Also, during this time Attorney General Palmer conducted raids against radicals, in fear of a Communist revolution. The “Red Scare” brought thousands of arrests, and several hundred immigrant radicals were deported. Two Italian Americans—Nicola Sacco and Bartolomeo Vanzetti—were charged with committing a murder during a robbery to fund anarchist organizing; after being found guilty, they were executed in 1927. Each of these occurrences gave rise to nativism and racism, not unlike what is being confronted today under the Trump administration.

Therefore, it was only a matter of time before government forces, particularly J. Edgar Hoover, would direct attention to Marcus Garvey’s U.N.I.A., infiltrating Garvey’s organization with provocateurs. Funds for the organization began to be mishandled, leading to a mail order fund-raising effort for one of the major projects of U.N.I.A., the Black Star Line shipping initiative. The Black Star Line was one of several business initiatives of U.N.I.A. to develop economic independence for the Back to Afrika movement. Being unable to charge Garvey with any other “crime”, he was given trumped-up charges of “mail fraud”, allegedly for selling shares in the mail. He was convicted of a single count and sent to federal prison in 1923. On July 24, 1923, the Second Circuit Court of Appeals denied Garvey’s appeal for bail, he having been denied bail by the trial judge after his conviction (See Garvey v. U.S., 292 F. 591 (1923)). The Second Circuit held that the issues to be raised on appeal were not sufficient to believe Garvey’s conviction would be reversed. The Court held that the weight of evidence against Garvey, subject to informants’ testimony, and he representing himself during trial, was not persuasive enough to grant release on bail pending appeal, It must be understood Garvey’s trial was filled with errors, as there was no proof he knew of the fundraising (scheme) operations for the Black Star Line, nor the selling of shares for $5 per share. In his appeal, the Court, on February 2, 1925 (see Garvey v. U.S., 4 F.2d 974 (1925)), acknowledged that, of the 11 count charges against Garvey, he was found guilty of a single count, and all other defendants were acquitted. It is more than obvious the U.S. government wanted to get rid of Marcus Garvey because he galvanized the New Afrikan population into a worldwide, six million strong movement. (This gives substance to J. Edgar Hoover’s FBI Cointelpro goal to prevent “2) the rise of a messiah who could unify and electrify the masses).” On reading the Court’s decision in denying Garvey’s appeal, it is indisputable that he was targeted, no differently than many of the Cointelpro convictions of today’s political prisoners. Marcus Garvey was sentenced to 5 years, and served approximately three years before being deported to Jamaica in 1927.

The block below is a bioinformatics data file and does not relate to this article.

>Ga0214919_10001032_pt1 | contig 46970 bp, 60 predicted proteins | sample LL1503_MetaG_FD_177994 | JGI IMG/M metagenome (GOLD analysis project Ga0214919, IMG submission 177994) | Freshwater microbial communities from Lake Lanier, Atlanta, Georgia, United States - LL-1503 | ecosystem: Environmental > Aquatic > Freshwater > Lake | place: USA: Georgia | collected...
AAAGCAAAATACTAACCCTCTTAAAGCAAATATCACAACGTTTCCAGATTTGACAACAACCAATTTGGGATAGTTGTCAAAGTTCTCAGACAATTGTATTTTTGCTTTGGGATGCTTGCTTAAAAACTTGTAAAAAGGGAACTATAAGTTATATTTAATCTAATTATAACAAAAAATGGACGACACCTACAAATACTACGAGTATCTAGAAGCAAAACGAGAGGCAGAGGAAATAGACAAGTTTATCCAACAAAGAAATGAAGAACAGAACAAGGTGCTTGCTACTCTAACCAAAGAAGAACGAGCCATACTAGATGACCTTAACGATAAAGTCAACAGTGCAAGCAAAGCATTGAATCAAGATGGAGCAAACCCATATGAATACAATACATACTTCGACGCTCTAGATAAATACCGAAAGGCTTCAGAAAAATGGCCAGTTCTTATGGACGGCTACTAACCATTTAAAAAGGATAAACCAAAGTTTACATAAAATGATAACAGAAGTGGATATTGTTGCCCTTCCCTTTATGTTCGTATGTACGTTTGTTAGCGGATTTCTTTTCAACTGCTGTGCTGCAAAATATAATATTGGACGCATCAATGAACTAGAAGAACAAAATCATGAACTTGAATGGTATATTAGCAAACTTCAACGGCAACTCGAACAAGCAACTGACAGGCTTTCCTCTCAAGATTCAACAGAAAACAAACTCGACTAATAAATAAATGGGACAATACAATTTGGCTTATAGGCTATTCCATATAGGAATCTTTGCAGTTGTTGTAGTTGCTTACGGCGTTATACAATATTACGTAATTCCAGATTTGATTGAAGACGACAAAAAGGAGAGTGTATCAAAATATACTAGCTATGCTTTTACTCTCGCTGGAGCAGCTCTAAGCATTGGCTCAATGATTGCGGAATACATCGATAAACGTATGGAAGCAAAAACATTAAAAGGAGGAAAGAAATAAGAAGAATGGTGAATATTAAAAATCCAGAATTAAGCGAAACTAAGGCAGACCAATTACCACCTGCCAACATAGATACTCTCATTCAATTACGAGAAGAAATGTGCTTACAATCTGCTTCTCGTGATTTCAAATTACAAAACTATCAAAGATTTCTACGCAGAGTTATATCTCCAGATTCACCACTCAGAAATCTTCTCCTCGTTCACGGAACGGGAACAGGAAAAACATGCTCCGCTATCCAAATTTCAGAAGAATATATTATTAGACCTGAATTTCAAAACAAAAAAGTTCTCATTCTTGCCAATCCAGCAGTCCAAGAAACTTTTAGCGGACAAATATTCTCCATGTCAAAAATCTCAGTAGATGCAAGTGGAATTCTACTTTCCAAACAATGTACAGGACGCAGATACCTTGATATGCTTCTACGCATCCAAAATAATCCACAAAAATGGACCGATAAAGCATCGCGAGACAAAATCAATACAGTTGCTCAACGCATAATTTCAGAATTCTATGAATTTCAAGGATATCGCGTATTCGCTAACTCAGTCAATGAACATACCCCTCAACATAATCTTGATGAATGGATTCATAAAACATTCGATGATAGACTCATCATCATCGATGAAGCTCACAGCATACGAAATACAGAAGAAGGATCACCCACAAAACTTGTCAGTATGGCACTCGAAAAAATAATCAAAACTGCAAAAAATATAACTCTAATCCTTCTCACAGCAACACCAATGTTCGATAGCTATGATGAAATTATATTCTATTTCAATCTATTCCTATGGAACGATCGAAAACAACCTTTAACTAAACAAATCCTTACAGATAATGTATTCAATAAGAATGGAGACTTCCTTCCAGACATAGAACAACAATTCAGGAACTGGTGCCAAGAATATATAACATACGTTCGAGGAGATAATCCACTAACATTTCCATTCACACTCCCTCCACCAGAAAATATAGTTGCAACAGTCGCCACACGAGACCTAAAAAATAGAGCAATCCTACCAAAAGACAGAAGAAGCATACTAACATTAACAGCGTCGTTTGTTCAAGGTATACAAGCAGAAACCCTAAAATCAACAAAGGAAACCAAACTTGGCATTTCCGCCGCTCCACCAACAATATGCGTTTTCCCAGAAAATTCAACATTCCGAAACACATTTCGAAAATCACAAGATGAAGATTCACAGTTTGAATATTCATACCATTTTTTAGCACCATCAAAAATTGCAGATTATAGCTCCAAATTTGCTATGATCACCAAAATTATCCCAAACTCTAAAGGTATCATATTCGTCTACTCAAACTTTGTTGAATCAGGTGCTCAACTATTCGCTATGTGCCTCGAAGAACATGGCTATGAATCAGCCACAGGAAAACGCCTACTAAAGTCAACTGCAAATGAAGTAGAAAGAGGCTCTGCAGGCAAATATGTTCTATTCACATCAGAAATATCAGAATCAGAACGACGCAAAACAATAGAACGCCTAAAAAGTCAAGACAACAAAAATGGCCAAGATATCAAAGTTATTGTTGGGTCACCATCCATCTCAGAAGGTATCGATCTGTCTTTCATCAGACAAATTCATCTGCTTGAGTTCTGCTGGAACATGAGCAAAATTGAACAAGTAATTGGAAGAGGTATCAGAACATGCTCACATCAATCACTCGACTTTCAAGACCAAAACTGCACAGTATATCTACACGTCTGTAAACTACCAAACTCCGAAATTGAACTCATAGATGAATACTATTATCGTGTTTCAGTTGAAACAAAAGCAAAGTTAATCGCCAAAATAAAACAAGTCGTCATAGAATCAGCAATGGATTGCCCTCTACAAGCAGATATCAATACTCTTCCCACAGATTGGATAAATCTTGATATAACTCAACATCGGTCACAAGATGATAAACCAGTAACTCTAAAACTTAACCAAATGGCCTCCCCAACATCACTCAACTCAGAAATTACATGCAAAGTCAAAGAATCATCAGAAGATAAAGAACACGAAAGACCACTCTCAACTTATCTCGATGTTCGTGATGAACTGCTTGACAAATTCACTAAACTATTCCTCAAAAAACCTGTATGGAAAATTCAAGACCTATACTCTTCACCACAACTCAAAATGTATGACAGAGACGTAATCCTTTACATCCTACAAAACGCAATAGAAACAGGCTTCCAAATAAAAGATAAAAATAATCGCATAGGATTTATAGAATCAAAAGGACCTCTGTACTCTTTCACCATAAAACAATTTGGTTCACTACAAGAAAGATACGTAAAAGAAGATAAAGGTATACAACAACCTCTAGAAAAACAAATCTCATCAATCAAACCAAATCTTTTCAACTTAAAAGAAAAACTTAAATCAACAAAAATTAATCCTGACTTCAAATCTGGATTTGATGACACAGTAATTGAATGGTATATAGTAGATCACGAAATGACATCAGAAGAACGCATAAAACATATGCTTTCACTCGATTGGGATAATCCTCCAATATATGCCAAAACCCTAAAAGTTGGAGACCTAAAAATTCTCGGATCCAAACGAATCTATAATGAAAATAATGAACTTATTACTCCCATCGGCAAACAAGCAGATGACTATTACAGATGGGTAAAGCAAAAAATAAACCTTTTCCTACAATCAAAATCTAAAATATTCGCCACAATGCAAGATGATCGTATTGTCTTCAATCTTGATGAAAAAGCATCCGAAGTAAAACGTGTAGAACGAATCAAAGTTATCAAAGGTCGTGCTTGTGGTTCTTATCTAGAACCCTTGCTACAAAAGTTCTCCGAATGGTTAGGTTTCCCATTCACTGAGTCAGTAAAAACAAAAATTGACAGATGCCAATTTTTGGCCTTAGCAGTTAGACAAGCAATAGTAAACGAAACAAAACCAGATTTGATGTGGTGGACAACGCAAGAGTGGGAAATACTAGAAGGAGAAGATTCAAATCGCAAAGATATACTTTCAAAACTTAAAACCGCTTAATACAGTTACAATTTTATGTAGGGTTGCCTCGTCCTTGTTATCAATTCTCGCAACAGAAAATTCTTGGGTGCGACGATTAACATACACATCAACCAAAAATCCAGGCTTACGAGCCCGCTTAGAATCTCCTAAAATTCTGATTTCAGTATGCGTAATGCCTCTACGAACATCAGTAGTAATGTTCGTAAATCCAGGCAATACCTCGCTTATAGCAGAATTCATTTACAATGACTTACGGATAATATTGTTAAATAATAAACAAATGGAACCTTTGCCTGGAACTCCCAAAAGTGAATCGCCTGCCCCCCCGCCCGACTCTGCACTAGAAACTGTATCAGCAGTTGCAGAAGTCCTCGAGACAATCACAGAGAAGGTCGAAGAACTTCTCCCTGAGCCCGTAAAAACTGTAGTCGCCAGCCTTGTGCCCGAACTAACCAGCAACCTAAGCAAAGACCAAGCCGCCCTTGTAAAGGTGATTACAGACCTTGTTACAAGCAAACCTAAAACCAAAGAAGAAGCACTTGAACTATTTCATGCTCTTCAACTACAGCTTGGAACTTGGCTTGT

Completing his sentence, Garvey was sent to Jamaica, and soon thereafter traveled to England in an effort to resurrect U.N.I.A., but the times had changed in his absence, and his Back to Afrika appeal fell on deaf ears. He then traveled to Canada and the Caribbean to lecture, write and edit newspapers and journals. Having returned to London, in 1937 he began his School of Afrikan philosophy, training several young men through classes and correspondence courses to disseminate his teachings. His sons and wife joined him, but returned to Jamaica within a year. In January 1940, Marcus Garvey suffered a cerebral hemorrhage, resulting in partial paralysis. On June 10, 1940, at 53 years old, Marcus Garvey joined the ancestors and was buried in London. In 1964, Marcus Garvey’s body was repatriated to Jamaica and reburied as a hero.